Third-Party Witness to any Data
Provide yourself with strong legal evidence that your statement, record, or work existed when you know it did. The e-TimeStamp is a trusted digital certificate, backed by a rigorous implementation of international standards, for a data file's existence at a point-in-time.
For $.40, how can you afford not to give yourself proof?
- Your data remains confidential at all times; DigiStamp does not need to see your data to provide an e-TimeStamp
- Certificates are created in seconds and have no timetable for expiration
- All that is required is an internet connection, a computer and a credit card
See how a Third Party Witness applies to businesses like these:
Our customers include:
What are you waiting for?
Anyone with intellectual property such as ideas, research, formulas, algorithms, books, teaching materials, etc.
See the related subject: What types of files can be timestamped?
Below is a list of professions that can benefit from e-TimeStamp. Some of the professions have an attached description that can been seen by clicking on the title
|Engineers||Small Business Owners|
We continue to get mail from our users and are surprised by the diversity of uses for this product. This web page will be updated as we incorporate their experiences.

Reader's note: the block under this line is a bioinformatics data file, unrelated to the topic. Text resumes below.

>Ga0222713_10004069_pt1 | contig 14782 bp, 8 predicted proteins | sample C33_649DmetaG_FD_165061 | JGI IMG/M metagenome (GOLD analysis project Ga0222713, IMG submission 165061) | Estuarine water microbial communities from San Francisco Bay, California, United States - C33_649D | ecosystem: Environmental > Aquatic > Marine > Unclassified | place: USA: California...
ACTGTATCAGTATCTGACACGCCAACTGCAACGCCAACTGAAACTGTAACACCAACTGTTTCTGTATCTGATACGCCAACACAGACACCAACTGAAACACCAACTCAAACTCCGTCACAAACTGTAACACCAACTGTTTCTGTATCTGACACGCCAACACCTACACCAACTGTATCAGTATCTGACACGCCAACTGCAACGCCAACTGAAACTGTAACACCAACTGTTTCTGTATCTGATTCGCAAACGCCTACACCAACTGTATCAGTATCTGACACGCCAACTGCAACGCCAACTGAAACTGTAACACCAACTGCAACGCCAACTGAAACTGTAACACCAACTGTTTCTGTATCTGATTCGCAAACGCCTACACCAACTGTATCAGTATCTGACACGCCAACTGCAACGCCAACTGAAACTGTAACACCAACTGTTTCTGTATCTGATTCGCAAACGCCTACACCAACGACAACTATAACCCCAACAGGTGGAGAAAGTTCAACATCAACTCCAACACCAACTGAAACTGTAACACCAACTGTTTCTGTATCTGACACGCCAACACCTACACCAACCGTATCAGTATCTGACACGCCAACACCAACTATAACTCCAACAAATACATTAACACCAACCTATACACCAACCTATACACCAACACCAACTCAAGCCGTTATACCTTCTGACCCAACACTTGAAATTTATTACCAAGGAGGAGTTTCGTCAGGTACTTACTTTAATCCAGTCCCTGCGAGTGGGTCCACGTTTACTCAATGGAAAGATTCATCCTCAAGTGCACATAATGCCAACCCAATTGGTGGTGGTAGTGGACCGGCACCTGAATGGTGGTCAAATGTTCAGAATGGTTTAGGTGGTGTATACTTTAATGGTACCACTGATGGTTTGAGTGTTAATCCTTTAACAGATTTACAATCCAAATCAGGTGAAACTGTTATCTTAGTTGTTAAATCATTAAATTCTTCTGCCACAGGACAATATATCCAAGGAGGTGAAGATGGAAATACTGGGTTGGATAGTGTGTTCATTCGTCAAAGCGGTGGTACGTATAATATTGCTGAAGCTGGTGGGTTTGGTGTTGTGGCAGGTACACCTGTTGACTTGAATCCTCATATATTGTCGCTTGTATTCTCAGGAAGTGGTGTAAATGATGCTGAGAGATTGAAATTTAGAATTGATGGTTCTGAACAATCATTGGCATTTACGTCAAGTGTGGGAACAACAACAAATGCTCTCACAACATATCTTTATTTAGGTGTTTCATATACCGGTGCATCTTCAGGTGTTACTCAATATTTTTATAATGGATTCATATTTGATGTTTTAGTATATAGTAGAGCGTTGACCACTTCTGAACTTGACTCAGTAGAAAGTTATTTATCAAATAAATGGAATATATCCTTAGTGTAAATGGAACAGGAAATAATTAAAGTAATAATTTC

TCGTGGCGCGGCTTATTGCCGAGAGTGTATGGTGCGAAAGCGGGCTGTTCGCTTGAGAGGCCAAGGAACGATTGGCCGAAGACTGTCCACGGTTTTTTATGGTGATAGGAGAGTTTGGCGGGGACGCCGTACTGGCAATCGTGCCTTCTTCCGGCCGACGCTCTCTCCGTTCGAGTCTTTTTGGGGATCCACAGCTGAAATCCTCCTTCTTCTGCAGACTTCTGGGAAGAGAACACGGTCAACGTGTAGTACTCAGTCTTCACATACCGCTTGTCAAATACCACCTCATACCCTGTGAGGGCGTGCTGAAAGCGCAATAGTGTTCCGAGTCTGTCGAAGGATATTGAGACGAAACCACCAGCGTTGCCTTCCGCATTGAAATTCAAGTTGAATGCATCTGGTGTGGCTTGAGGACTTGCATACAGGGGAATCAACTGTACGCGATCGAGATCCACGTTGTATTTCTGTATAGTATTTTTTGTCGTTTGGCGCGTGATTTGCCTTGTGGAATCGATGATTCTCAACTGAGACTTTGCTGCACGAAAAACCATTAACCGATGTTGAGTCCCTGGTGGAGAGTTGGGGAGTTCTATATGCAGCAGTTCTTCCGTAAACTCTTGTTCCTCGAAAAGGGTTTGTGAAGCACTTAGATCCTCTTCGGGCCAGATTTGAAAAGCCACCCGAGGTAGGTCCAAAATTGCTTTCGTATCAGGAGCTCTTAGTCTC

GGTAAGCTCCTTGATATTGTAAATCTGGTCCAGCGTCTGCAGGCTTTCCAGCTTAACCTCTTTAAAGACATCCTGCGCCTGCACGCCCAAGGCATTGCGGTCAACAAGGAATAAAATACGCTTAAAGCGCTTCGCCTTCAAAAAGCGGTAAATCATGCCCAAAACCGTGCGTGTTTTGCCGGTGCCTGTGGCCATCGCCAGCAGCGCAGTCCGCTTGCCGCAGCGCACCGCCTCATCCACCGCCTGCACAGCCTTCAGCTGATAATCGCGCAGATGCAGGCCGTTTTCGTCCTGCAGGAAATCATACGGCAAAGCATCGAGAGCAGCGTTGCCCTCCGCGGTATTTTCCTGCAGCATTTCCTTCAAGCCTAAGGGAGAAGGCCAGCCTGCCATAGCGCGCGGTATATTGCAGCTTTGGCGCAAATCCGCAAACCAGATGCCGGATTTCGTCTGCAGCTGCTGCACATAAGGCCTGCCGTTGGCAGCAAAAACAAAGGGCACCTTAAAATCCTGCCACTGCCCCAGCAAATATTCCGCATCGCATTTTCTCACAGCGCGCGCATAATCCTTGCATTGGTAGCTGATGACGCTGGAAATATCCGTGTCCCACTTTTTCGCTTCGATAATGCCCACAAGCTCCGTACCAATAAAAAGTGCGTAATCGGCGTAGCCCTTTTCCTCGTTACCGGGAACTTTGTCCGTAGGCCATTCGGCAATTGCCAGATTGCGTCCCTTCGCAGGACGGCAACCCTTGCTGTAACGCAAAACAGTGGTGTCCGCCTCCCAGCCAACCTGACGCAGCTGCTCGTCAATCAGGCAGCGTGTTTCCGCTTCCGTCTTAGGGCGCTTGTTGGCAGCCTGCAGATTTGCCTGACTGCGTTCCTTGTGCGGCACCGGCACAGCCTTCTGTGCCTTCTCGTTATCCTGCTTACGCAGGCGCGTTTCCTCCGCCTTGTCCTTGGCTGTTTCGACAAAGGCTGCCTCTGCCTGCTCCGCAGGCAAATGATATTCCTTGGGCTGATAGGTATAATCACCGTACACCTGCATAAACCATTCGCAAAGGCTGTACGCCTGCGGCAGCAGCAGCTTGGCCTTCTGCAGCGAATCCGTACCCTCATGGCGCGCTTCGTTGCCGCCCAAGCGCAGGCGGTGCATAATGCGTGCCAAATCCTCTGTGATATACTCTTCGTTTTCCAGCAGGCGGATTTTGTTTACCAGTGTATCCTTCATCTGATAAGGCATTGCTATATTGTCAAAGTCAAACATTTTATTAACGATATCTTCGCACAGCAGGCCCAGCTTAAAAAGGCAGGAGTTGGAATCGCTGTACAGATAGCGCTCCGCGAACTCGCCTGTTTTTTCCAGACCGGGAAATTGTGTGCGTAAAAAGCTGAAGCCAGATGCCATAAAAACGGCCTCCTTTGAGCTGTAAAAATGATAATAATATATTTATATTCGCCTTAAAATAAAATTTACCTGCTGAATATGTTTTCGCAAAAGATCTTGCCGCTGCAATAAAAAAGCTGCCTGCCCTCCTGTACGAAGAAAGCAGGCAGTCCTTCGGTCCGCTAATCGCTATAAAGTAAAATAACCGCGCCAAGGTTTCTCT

|e-TimeStamp is truly versatile: any file on your computer can be timestamped.
That is one of the benefits of our new Digital Age; So many different kinds of things are captured in their digital form. To list a few:
The digital timestamp was defined by open standards as part of the technology called Digital Signatures, or PKI. DigiStamp uses this accepted method and then adds an external audit and certified hardware to provide a trusted web-based service. The result is strong evidence to prove that your computer files are authentic.
In general, electronic records are legally admissible in the United States if they can be reliably shown to originate with systems that provide accurate results. The accuracy of our records is supported by the code signing event and HSM birth ceremony which every timestamp can be traced back to, and which exist in public record due to the testimony of auditors. The code signing event, when the code used in every SecureTime HSM was locked down with multiple digital signatures, included a thorough review of our source code by 2 auditors. Their testimony indicates that our code correctly implements RFC 3161, an IETF standard for the evidence we create.
In the United States, "E-SIGN" is a federal law that gives electronic signatures, contracts and records the same validity as their handwritten and hard copy counterparts. (The Electronic Signatures in Global and National Commerce Act, 2000). The ESIGN law provides guidelines to eliminate legal barriers to using electronic signatures for signing contracts and storing documents. The law promotes uniformity in electronic contracting nationwide by pre-empting inconsistent state laws. Many of those laws are derived from the Uniform Electronic Transactions Act ("UETA"). The DigiStamp services are consistent with these guidelines. More information on E-Sign is here.